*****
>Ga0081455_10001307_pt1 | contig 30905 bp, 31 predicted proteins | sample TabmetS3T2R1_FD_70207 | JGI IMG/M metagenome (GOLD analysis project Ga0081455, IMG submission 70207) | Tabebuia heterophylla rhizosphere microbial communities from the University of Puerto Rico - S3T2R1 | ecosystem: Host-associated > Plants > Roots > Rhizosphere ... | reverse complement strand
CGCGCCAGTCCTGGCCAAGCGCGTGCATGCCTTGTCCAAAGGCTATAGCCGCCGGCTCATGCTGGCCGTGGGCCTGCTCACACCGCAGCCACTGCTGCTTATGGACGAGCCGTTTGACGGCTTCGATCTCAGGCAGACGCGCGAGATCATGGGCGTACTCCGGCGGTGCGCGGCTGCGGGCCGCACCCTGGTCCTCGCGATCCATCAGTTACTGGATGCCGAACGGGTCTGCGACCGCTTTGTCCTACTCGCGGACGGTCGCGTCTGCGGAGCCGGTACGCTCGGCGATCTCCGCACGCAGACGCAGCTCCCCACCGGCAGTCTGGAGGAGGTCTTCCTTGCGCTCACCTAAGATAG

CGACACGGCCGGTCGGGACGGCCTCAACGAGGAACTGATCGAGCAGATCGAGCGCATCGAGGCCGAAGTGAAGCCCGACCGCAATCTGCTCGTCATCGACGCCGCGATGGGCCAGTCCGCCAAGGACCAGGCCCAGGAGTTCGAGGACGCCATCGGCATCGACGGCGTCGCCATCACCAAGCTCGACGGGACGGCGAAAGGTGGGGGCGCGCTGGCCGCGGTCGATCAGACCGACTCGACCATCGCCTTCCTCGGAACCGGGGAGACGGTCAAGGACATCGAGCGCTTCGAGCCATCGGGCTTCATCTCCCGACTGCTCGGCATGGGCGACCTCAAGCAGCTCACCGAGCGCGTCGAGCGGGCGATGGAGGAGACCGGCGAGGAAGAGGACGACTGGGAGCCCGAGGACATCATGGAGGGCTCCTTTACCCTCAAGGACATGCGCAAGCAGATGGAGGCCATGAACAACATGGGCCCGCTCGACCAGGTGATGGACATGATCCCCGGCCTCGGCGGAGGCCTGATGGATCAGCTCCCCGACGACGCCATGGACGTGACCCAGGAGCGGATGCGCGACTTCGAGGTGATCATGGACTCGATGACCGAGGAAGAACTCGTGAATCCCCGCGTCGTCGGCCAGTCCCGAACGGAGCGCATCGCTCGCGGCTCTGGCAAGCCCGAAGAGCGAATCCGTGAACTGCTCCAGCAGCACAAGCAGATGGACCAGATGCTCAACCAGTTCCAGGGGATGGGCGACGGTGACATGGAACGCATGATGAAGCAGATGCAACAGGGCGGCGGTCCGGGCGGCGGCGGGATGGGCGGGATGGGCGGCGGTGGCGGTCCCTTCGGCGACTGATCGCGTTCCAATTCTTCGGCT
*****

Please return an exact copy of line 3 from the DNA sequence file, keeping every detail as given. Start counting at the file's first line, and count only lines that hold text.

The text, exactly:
CGACACGGCCGGTCGGGACGGCCTCAACGAGGAACTGATCGAGCAGATCGAGCGCATCGAGGCCGAAGTGAAGCCCGACCGCAATCTGCTCGTCATCGACGCCGCGATGGGCCAGTCCGCCAAGGACCAGGCCCAGGAGTTCGAGGACGCCATCGGCATCGACGGCGTCGCCATCACCAAGCTCGACGGGACGGCGAAAGGTGGGGGCGCGCTGGCCGCGGTCGATCAGACCGACTCGACCATCGCCTTCCTCGGAACCGGGGAGACGGTCAAGGACATCGAGCGCTTCGAGCCATCGGGCTTCATCTCCCGACTGCTCGGCATGGGCGACCTCAAGCAGCTCACCGAGCGCGTCGAGCGGGCGATGGAGGAGACCGGCGAGGAAGAGGACGACTGGGAGCCCGAGGACATCATGGAGGGCTCCTTTACCCTCAAGGACATGCGCAAGCAGATGGAGGCCATGAACAACATGGGCCCGCTCGACCAGGTGATGGACATGATCCCCGGCCTCGGCGGAGGCCTGATGGATCAGCTCCCCGACGACGCCATGGACGTGACCCAGGAGCGGATGCGCGACTTCGAGGTGATCATGGACTCGATGACCGAGGAAGAACTCGTGAATCCCCGCGTCGTCGGCCAGTCCCGAACGGAGCGCATCGCTCGCGGCTCTGGCAAGCCCGAAGAGCGAATCCGTGAACTGCTCCAGCAGCACAAGCAGATGGACCAGATGCTCAACCAGTTCCAGGGGATGGGCGACGGTGACATGGAACGCATGATGAAGCAGATGCAACAGGGCGGCGGTCCGGGCGGCGGCGGGATGGGCGGGATGGGCGGCGGTGGCGGTCCCTTCGGCGACTGATCGCGTTCCAATTCTTCGGCT